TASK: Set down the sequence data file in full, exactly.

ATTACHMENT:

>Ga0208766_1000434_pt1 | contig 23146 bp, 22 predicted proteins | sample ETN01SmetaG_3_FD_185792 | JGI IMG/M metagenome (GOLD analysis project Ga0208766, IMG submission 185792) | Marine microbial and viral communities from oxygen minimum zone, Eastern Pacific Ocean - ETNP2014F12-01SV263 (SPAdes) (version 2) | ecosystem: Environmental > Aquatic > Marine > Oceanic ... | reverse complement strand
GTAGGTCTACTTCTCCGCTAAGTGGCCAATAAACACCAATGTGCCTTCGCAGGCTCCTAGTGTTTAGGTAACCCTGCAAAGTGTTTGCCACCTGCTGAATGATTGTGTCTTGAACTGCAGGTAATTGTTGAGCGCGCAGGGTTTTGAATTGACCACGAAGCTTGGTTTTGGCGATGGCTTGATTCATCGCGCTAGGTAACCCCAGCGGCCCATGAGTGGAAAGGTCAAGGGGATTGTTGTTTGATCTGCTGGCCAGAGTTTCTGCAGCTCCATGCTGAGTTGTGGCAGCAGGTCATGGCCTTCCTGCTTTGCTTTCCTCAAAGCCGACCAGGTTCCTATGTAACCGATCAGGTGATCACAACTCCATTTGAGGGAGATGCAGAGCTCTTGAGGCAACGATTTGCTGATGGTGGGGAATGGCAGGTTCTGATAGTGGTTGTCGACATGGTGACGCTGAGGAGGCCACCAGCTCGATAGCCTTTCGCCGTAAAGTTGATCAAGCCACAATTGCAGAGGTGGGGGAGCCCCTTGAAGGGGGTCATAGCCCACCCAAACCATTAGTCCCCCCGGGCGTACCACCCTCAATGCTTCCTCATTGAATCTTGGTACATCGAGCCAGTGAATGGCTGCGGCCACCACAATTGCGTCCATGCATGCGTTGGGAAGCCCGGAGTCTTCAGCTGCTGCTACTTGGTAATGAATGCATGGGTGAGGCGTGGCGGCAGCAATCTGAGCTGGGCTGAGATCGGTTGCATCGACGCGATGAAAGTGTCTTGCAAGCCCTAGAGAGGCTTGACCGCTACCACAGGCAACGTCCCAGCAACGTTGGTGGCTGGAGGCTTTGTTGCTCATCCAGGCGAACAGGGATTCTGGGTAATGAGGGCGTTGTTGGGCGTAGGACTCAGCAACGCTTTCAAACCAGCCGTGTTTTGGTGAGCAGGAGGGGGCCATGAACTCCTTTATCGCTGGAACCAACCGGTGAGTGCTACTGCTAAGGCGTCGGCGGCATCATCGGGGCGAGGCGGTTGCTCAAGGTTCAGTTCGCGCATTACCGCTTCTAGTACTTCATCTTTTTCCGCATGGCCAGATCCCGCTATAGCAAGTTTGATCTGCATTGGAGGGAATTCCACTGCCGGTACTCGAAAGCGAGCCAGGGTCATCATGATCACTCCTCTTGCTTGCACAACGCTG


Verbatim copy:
>Ga0208766_1000434_pt1 | contig 23146 bp, 22 predicted proteins | sample ETN01SmetaG_3_FD_185792 | JGI IMG/M metagenome (GOLD analysis project Ga0208766, IMG submission 185792) | Marine microbial and viral communities from oxygen minimum zone, Eastern Pacific Ocean - ETNP2014F12-01SV263 (SPAdes) (version 2) | ecosystem: Environmental > Aquatic > Marine > Oceanic ... | reverse complement strand
GTAGGTCTACTTCTCCGCTAAGTGGCCAATAAACACCAATGTGCCTTCGCAGGCTCCTAGTGTTTAGGTAACCCTGCAAAGTGTTTGCCACCTGCTGAATGATTGTGTCTTGAACTGCAGGTAATTGTTGAGCGCGCAGGGTTTTGAATTGACCACGAAGCTTGGTTTTGGCGATGGCTTGATTCATCGCGCTAGGTAACCCCAGCGGCCCATGAGTGGAAAGGTCAAGGGGATTGTTGTTTGATCTGCTGGCCAGAGTTTCTGCAGCTCCATGCTGAGTTGTGGCAGCAGGTCATGGCCTTCCTGCTTTGCTTTCCTCAAAGCCGACCAGGTTCCTATGTAACCGATCAGGTGATCACAACTCCATTTGAGGGAGATGCAGAGCTCTTGAGGCAACGATTTGCTGATGGTGGGGAATGGCAGGTTCTGATAGTGGTTGTCGACATGGTGACGCTGAGGAGGCCACCAGCTCGATAGCCTTTCGCCGTAAAGTTGATCAAGCCACAATTGCAGAGGTGGGGGAGCCCCTTGAAGGGGGTCATAGCCCACCCAAACCATTAGTCCCCCCGGGCGTACCACCCTCAATGCTTCCTCATTGAATCTTGGTACATCGAGCCAGTGAATGGCTGCGGCCACCACAATTGCGTCCATGCATGCGTTGGGAAGCCCGGAGTCTTCAGCTGCTGCTACTTGGTAATGAATGCATGGGTGAGGCGTGGCGGCAGCAATCTGAGCTGGGCTGAGATCGGTTGCATCGACGCGATGAAAGTGTCTTGCAAGCCCTAGAGAGGCTTGACCGCTACCACAGGCAACGTCCCAGCAACGTTGGTGGCTGGAGGCTTTGTTGCTCATCCAGGCGAACAGGGATTCTGGGTAATGAGGGCGTTGTTGGGCGTAGGACTCAGCAACGCTTTCAAACCAGCCGTGTTTTGGTGAGCAGGAGGGGGCCATGAACTCCTTTATCGCTGGAACCAACCGGTGAGTGCTACTGCTAAGGCGTCGGCGGCATCATCGGGGCGAGGCGGTTGCTCAAGGTTCAGTTCGCGCATTACCGCTTCTAGTACTTCATCTTTTTCCGCATGGCCAGATCCCGCTATAGCAAGTTTGATCTGCATTGGAGGGAATTCCACTGCCGGTACTCGAAAGCGAGCCAGGGTCATCATGATCACTCCTCTTGCTTGCACAACGCTG